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How to Free Your Mind, Find Inspiration, and Become a Better Songwriter

I’ve been a songwriter since I was six years old. I can still vividly remember the first time I wrote a song, sitting on the edge of my dad’s bed as he was strumming his guitar. He said, “Carrie! Make some words up to this melody.” I didn’t even think twice about it; I just started spitting out random words and sentences. To be honest, most of the lyrics were about disliking homework, how much I loved my dog, and how I wanted to eat candy every day, but hey, we all start somewhere.  

When I go into a songwriting session now, I often think back to that time. How innocent and free my thoughts were. How I didn’t care about the rules. How I was just feeling the music and having fun. As an adult, it’s easy to get stuck inside a box, overthink, become tired, distracted, and eventually lose all motivation.  

While there are specific rules and a true craft to songwriting that we should follow, it’s also so important to walk into a writer’s room and not think about the outcome so much. What if we freed our minds a little bit and let the inspiration and the magic come to us? Here are a few ideas that I’ve used to help me think outside the box, open my mind, and get unstuck.  


Freewriting increases the flow of ideas and reduces the chance that you’ll accidentally censor something that may turn out to be brilliant. I usually do this for 15-20 minutes. Then, I take a break and read it back to myself. I’ve found tons of song ideas like this. 

* Grab a pen and a piece of paper. I like to start this process in the morning, but you can do it whenever you feel most creative and comfy. 

* Start writing down every idea you can think of about your topic, no matter how “crazy.” You can judge later! (And no one else is going to see it.) 

* DON’T worry about correct grammar or spelling. 

* DO write in sentence and paragraph form. 

* Keep your hands moving even if you have to repeat a subject. 

“The consequence [of writing] is that you must start by writing the wrong meanings in the wrong words; but keep writing until you get to the right meanings in the right words. Only in the end will you know what you are saying.” — Peter Elbow 


A study done by Stanford University found that when people spend time in a natural environment, they experience a shift in how they view time. In other words, when you spend time in nature, you tend to feel a sense of “awe,” as though time is expanding. Instead of feeling pressured by time, or a lack thereof, people tend to enjoy “time abundance” when they are in nature. 

* If you are feeling stuck, simply go outside and take a little walk around your block. Get some fresh air and look at the sky.  

* Take a trip somewhere. Anywhere! Maybe even for a week or so, and make sure you bring a pen and some paper. Write down what you see and how you feel. 

* Notice things around you. Stop and smell the flowers. The more in touch you are with your senses, the more inspiration will find you.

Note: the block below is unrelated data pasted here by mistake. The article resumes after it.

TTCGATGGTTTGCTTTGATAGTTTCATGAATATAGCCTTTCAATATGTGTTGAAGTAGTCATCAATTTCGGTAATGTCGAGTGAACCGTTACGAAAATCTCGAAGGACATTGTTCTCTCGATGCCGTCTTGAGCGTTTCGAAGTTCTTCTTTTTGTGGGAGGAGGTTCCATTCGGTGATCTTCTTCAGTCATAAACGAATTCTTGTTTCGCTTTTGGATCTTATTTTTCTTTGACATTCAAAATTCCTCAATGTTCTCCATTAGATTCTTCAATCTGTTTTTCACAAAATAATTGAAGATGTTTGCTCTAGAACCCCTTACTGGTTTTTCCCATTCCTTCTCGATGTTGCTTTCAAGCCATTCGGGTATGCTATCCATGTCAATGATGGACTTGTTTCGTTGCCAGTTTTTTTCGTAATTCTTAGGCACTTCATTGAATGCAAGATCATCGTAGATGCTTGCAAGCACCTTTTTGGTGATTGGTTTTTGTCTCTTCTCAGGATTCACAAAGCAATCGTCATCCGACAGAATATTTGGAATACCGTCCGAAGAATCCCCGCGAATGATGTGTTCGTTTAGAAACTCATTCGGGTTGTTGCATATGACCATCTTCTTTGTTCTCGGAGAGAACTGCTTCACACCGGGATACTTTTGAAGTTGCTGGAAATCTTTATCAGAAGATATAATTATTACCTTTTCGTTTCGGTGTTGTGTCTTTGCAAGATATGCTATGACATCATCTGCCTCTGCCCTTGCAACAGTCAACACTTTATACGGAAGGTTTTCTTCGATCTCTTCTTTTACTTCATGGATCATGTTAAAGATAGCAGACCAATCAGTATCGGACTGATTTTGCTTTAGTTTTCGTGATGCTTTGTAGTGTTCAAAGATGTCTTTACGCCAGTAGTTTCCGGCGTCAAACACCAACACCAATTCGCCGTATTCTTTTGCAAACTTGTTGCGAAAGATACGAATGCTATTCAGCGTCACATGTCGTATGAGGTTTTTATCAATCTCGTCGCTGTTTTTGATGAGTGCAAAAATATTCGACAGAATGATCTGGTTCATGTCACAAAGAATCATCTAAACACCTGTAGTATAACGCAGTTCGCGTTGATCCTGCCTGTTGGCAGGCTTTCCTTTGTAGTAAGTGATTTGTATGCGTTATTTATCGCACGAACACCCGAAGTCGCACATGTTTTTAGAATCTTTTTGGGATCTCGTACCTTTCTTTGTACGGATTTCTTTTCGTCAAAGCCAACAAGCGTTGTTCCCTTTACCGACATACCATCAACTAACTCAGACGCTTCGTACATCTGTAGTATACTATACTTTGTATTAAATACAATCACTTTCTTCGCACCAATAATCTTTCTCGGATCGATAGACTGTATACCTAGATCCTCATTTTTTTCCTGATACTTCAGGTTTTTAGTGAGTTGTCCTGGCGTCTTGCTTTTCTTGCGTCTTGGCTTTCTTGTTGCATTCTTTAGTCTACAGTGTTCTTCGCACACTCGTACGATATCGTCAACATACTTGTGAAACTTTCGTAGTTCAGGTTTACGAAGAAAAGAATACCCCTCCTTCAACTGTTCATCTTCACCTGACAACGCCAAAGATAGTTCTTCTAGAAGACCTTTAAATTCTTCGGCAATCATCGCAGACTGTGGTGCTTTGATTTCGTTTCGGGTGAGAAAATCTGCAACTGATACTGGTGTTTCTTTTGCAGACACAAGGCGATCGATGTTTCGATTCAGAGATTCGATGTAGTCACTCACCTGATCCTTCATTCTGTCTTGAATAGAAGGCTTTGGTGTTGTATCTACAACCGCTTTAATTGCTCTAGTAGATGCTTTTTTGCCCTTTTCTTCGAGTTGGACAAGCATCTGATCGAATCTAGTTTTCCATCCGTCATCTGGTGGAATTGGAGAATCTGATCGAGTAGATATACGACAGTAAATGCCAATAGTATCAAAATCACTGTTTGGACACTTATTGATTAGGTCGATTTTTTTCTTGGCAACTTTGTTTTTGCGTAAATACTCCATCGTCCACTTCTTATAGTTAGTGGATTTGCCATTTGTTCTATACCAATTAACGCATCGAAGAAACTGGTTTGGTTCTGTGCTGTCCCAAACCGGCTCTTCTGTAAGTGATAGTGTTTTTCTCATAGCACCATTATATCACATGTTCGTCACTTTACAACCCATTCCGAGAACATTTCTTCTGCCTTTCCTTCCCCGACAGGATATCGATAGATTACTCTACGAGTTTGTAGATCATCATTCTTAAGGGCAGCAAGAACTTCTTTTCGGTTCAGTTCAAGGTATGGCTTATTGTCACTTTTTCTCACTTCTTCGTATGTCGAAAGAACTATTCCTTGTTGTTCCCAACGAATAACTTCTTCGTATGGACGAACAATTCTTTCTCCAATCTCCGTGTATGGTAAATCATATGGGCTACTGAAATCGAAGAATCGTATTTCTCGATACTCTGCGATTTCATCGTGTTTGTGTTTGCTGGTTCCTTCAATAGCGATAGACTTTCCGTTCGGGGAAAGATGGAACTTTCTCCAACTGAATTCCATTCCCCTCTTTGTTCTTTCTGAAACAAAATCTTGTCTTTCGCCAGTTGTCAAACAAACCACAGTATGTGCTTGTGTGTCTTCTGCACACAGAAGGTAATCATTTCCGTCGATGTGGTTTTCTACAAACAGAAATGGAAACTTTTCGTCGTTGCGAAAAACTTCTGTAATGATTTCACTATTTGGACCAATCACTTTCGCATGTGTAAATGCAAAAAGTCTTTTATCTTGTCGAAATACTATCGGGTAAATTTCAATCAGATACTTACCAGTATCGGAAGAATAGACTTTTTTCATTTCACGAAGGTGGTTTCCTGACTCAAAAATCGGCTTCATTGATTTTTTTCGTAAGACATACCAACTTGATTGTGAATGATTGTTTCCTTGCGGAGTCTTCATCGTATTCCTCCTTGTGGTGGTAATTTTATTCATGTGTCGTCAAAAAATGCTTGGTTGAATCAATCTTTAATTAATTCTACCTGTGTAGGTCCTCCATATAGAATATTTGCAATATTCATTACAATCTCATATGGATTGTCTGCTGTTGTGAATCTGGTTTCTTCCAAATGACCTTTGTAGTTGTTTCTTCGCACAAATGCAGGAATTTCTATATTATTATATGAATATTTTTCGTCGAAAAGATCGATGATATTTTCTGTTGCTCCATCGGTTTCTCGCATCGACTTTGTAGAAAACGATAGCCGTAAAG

“I go to nature to be soothed and healed, to have my senses put in order” — John Burroughs 


Finding the focus to write can be as big of a challenge as finding the time. In some cases, writers think they need more time when what they need is more focus. 

* Take a social media hiatus. I know this is hard because we are all so connected to our devices, but I’ve found that this is truly key when I need to write. Sometimes social media can be discouraging, which sucks the motivation right out of us.  

* Turn off notifications and Wi-Fi when sitting down to write since some people use a notes app on their phones to write songs these days.  

* Find a positive distraction such as calm instrumental music, white noise, meditation, or exercise breaks. 

* Focus on one task at a time. Breaking writing sessions into tasks can help. If you schedule thirty minutes to write, stick to that schedule, complete the task, and move on to the next thing. This also can help with day-to-day life as well.  

“Along with a strong belief in your own inner voice, you also need laser-like focus combined with unwavering determination.” — Larry Flynt 


A childlike mindset is essential for any creative craft because it takes us beyond the first idea and forces us to see the problem from a different perspective—not just writing but in life. 

* Play and have fun. Don’t judge the outcome so much, and be open to writing something silly and weird. Studies have shown that when we fully immerse ourselves in joyous doing, we can become more creative. 

* Make mistakes and learn. Creativity begins with experimentation. I always say it takes ten bad songs to get one good one.  

* Encouragement. I put this one in this category because as children, the hope is that our parents will encourage us to be creative. As adult creatives, we can choose to surround ourselves with inspiring people. I call them expanders—people who help lift you and encourage you. These can be friends, co-writers, producers, etc.  

“Every child is an artist; the problem is staying an artist when you grow up.” — Pablo Picasso 

I hope this helps at whatever stage you are in entering in your songwriting journey!  


Carrie Welling